Stoll, 33, was a key figure in two of the Los Angeles Kings’ Stanley Cup runs as a shutdown center, but was involved in a high profile arrest last offseason at a Las Vegas pool for drug (cocaine) possession. In June, Stoll pleaded guilty to two misdemeanors, one of “provoking commission of breach of peace” and another of trespass.
The Rangers signed Stoll in the offseason to a one-year $800,000 contract to bolster forward depth on their roster. Stoll has just one goal and two assists in in 29 games played, mostly as a fourth liner. He has won near 57 percent of his face offs and averaged 13:47 of ice-time per-game. A year ago with the Kings, Stoll had 17 points in 73 games played.
The New York Daily News chronicled Stoll’s role on the fourth-line in a late November story.
Personnel have changed often on Stoll’s unit. His only consistent roles have been his critical presence on the Rangers’ third-ranked penalty killing unit and his standing as the team’s top face-off man (56.9%). He would like to be more involved offensively (one goal, two assists), but not at the expense of his defensive responsibilities. Defensemen often pinch down on the attack in the Rangers’ system, and Stoll said he “feels comfortable” being the forward that’s “supporting our D-men” from high in the offensive zone – even if, he admits, “I do error on the defensive side more than what I should at times.”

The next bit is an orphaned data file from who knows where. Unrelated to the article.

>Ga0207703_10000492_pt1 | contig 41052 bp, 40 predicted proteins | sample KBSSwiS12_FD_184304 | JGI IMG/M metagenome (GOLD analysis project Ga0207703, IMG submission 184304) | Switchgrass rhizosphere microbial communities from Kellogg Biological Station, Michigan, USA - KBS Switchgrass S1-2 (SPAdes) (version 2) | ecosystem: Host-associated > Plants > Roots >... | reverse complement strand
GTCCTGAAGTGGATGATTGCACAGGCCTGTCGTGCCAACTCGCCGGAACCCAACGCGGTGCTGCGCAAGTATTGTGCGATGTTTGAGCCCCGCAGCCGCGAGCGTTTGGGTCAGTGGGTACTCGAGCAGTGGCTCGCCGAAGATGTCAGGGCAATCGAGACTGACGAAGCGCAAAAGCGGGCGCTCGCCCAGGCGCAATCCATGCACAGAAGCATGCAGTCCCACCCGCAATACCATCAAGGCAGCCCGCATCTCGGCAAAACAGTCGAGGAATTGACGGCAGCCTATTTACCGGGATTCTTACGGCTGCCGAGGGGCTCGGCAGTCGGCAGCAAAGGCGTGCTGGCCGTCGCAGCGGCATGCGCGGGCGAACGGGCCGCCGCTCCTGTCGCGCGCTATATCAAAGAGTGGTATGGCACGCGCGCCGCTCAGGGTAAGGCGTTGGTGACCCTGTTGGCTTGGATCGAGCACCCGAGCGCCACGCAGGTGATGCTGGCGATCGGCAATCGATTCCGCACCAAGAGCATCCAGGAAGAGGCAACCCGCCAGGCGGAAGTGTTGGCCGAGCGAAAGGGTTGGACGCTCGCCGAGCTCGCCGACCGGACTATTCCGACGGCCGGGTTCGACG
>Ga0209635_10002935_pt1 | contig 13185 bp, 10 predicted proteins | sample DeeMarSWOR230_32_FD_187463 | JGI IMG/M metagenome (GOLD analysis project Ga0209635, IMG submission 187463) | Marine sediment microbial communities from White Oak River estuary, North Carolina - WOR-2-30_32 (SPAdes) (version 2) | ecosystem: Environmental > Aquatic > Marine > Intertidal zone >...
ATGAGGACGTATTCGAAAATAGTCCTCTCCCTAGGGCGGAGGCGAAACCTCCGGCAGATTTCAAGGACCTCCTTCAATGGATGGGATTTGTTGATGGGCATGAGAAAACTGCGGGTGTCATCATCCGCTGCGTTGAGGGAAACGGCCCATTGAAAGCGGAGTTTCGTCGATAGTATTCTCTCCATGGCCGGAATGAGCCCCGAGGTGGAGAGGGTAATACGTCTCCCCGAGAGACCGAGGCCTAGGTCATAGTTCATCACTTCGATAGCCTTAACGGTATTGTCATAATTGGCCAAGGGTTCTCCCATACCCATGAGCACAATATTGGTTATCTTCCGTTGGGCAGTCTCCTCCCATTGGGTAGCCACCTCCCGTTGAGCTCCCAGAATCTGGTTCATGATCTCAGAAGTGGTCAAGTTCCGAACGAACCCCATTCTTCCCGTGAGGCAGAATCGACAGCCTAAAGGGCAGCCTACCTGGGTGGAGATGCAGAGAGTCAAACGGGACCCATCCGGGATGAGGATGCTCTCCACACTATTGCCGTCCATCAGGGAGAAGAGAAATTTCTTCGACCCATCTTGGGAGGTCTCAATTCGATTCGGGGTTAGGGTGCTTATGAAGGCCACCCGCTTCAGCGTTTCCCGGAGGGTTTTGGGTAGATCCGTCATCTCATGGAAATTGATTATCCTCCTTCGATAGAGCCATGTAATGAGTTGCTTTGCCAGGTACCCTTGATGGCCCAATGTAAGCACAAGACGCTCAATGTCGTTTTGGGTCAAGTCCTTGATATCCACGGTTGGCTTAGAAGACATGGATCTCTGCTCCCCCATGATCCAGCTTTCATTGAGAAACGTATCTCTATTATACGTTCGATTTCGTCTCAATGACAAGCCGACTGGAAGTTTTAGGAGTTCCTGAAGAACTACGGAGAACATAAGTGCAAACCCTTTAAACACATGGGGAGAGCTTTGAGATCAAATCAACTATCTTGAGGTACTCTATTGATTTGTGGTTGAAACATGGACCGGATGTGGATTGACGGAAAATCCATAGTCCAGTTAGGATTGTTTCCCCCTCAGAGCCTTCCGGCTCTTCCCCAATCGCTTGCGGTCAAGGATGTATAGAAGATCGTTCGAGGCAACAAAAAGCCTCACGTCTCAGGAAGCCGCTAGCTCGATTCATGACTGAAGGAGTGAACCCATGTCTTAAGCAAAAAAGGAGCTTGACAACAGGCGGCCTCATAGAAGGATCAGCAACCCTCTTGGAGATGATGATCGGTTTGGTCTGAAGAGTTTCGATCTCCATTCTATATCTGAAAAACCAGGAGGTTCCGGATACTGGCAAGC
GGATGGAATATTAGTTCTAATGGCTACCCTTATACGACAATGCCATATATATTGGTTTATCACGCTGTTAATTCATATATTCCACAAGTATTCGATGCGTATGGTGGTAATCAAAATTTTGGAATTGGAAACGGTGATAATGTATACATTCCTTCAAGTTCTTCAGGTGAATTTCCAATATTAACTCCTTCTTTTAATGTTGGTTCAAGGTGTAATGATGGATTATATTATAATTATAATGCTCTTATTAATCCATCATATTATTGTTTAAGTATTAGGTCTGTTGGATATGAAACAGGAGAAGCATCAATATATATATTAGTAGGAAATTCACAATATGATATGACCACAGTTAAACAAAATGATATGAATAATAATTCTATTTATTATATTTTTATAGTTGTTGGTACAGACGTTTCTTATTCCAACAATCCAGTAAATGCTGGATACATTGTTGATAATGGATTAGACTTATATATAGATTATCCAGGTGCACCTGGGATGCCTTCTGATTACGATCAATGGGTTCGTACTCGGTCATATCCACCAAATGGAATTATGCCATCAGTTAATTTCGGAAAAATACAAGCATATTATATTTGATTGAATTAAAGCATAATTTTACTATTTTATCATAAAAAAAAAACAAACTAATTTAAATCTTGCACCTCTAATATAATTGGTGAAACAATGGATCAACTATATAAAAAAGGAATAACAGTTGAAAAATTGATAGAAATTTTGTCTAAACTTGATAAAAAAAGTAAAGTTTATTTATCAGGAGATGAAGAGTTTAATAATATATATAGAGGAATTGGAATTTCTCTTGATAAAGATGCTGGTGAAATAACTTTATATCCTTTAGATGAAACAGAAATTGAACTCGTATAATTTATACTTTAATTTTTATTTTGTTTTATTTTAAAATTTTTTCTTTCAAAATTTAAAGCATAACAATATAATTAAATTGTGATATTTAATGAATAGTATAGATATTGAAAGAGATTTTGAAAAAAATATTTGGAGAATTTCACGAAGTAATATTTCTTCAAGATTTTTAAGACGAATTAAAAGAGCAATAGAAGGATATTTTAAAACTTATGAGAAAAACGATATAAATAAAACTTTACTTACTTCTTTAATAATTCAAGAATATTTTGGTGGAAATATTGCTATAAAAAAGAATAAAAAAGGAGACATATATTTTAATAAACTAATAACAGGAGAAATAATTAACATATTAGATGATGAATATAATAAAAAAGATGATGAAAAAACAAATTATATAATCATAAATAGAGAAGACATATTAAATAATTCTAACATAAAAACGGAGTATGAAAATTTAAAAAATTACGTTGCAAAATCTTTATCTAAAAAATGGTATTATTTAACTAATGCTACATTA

Said Stoll at his introductory teleconference last summer, “I know they lost (Carl) Hagelin and he was a great penalty killer so definitely would like to help them out in that aspect of the game in the dressing room. I take a lot of pride in being a leader and just the leadership qualities I have as a person and a player and teammate. Bringing that experience in the playoffs and winning a couple of Stanley Cups, it’s really hard to make the playoffs nowadays in the NHL.”
Stoll wasn’t the only noticeable waivers move Monday. The Anaheim Ducks placed goaltender Anton Khudobin on waivers as well. Anaheim acquired Khudobin in the offseason, presumably to be a backup goaltender at the NHL level. He is 3-3-0 with a 2.70 goal-against average and .908 save percentage.
With starter Frederik Andersen battling injuries, 22-year-old John Gibson has solidified his spot in the NHL in recent weeks with a 1.74 goal-against average and .934 save percentage. Andersen has played just 19:33 since his last start – Nov. 21 at the Tampa Bay Lightning. Gibson started the year with the Ducks' AHL affiliate in San Diego.
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